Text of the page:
With the following essay, Lissa M. Cowan, author of the newly published Milk Fever, introduces readers to the practice of wet nursing in late 18th-century France, and tells how she came to write about a woman in this surprisingly popular profession for her debut novel. Welcome, Lissa!
The secret lives of wet nurses in 18th-century France
Sometimes when I tell people that the protagonist of my novel is a wet nurse, their eyes glaze over and they say, “A what?” Before writing Milk Fever, a story about an 18th-century wet nurse in pre-revolutionary France, I probably would have had a similar reaction. I first came across the term wet-nursing in Laurence Sterne’s Tristram Shandy while researching for my Master’s thesis. At the time, I didn’t think much about it except that it was an unusual term. Shortly after, I picked up a copy of George Sussman’s Selling Mother’s Milk: The Wet-Nursing Business in France and was amazed to discover that wet-nursing was a well-established industry in France during the 18th century. I became fascinated by this little-known area of women’s history and wanted to learn more.
Wet-nursing in 18th-century France
It turns out that during the 18th century, it was common for women of the nobility and the upper and middle classes in France to send their babies to the countryside to be nursed by other women known as wet nurses. Later, high rents and the high cost of bread and taxes forced urban working class women to also place their babies with wet nurses so they could go to work alongside their husbands. One source at the time suggests that there were so many babies in the rural areas being cared for by wet nurses that Paris became a city with no babies. The profession became regulated because there was so much demand for wet nurses, and due to the high incidence of infants who died in their care. Yet, this governmental control also helped women who were wet nurses.
A municipal Bureau of Wet Nurses assured wet nurses a minimum wage and served to supply parents with a healthy staple of wet nurses. In turn, the Bureau collected wet nurses’ wages from the families and furnished the women with a monthly salary, which gave them an incentive not to neglect their duties. The state also hired wet nurses to feed foundlings.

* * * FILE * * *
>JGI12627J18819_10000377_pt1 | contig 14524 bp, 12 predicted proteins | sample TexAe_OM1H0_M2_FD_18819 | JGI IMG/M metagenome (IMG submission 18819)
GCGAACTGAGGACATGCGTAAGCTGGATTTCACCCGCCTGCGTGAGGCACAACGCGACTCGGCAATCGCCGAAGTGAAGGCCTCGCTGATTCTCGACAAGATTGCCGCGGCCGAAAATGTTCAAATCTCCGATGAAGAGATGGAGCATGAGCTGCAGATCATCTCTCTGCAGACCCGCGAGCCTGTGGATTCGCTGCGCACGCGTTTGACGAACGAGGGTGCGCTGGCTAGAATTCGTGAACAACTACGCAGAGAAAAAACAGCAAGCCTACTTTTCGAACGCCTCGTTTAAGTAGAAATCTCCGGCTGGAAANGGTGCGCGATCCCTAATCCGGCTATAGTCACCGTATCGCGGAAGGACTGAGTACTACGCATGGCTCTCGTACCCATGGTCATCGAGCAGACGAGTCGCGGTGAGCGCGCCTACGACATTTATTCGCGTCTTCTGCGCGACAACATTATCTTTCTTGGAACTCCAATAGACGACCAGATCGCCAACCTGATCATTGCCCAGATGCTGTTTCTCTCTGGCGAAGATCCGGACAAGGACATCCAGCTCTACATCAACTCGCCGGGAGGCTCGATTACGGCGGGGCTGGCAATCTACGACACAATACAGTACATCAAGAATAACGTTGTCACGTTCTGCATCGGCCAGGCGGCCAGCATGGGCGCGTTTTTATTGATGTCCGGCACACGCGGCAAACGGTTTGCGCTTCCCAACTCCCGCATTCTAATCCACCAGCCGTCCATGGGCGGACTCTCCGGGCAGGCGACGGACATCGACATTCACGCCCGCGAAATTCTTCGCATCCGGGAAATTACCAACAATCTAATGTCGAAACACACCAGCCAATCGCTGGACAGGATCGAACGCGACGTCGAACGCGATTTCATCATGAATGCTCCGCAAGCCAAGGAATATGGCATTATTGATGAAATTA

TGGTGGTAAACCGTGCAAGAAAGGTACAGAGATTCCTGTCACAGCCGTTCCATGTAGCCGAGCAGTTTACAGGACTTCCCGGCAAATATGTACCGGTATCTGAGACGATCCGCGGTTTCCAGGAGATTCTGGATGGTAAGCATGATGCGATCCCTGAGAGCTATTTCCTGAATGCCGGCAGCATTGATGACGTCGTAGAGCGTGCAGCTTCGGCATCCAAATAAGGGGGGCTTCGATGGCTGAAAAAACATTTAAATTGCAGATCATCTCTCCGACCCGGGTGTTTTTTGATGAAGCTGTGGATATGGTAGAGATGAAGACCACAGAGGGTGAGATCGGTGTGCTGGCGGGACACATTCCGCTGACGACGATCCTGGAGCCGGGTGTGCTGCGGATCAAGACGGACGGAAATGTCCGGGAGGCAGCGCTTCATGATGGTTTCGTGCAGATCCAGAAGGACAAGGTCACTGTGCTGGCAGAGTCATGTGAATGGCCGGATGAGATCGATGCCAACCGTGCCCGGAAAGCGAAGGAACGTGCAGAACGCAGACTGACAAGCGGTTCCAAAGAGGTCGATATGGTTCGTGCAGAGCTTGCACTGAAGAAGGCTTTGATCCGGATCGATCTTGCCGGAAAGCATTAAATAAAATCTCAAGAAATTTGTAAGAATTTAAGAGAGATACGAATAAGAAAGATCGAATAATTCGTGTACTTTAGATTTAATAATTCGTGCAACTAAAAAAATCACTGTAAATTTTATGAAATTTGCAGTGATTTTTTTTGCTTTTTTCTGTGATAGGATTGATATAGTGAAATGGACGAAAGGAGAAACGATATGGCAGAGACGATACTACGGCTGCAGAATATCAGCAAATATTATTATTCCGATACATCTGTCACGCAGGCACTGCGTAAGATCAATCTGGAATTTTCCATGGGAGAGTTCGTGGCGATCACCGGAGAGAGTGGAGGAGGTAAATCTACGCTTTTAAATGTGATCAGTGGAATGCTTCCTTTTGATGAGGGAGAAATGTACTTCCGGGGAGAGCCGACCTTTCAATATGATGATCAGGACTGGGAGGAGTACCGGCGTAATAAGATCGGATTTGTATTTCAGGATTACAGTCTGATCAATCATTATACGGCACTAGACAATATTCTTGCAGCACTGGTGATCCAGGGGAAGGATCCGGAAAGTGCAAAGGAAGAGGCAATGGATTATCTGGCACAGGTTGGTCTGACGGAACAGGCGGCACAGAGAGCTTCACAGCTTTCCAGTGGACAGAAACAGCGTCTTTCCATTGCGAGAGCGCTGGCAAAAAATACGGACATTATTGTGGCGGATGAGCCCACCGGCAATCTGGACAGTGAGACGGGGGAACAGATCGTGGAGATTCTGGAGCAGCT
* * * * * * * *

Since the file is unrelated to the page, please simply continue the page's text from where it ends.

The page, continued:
|Le Départ en Nourice (The Departure for the Wet Nurse), by Jean Baptiste Greuze, 1780|
Wet-nursing continued in France until World War I. Nation-wide incentives for women to breastfeed for one year, the pasteurization of milk, and the availability of canned milk made it less appealing to women.
The perception of infants at that time
The fact that one in three infants died before the age of one could have contributed to parents having little interest in their offspring before they began to walk and talk. During this time, parents in France still considered children to be little adults with no identities of their own. They dressed boys in waistcoats and breeches and the girls wore proper frocks and bonnets. Before Enlightenment philosophers John Locke and Jean-Jacques Rousseau wrote about the importance of educating children, there was little thought to those first years—and little understanding really about the concept of childhood. Of course today we know how quickly infants develop and how their sensory, emotional and intellectual experiences determine their future wellbeing.
So how did I come to write a novel about a wet nurse?
Inspiration for Armande, the wet nurse in my book, came from two astounding women who lived at that time: Olympe de Gouges, who wrote the Declaration of the Rights of Woman and the Female Citizen and was guillotined for her feminist and abolitionist ideas, and Madame Roland, a supporter of the French Revolution who was also guillotined. These two women imbued the ideals of the French Revolution—liberty, equality and brotherhood—even though, in so many ways, they were ahead of their time.
From what I read, wet nurses weren’t very well liked and were mistrusted by the populace. Considering that they nursed so many babies at this time and helped so many families, they were given very little respect. I wanted to highlight their important role in French society while also exploring the secret lives of my characters Armande and Céleste, and their hopes and dreams for a better, more just future.
What if the only person you ever loved suddenly disappeared without a trace?
In 1789, Armande, a wet nurse who is known for the mystical qualities of her breast milk, goes missing from her mountain village.
Céleste, a cunning servant girl who Armande once saved from shame and starvation, sets out to find her. A snuffbox found in the snow, the unexpected arrival of a gentleman and the discovery of the wet nurse’s diary, deepen the mystery. Using Armande’s diary as a map to her secret past, Céleste fights to save her from those plotting to steal the wisdom of her milk.
Milk Fever is a rich and inspired tale set on the eve of the French Revolution–a delicious peek into this age’s history. The story explores the fight for women’s rights and the rise in clandestine literature laying bare sexuality, the nature of love and the magic of books to transform lives.
Lissa M. Cowan's Milk Fever was published by Demeter Press in October 2013 ($18.95 / Can$19.95, trade pb, 262pp). Visit the author's website at www.lissacowan.com.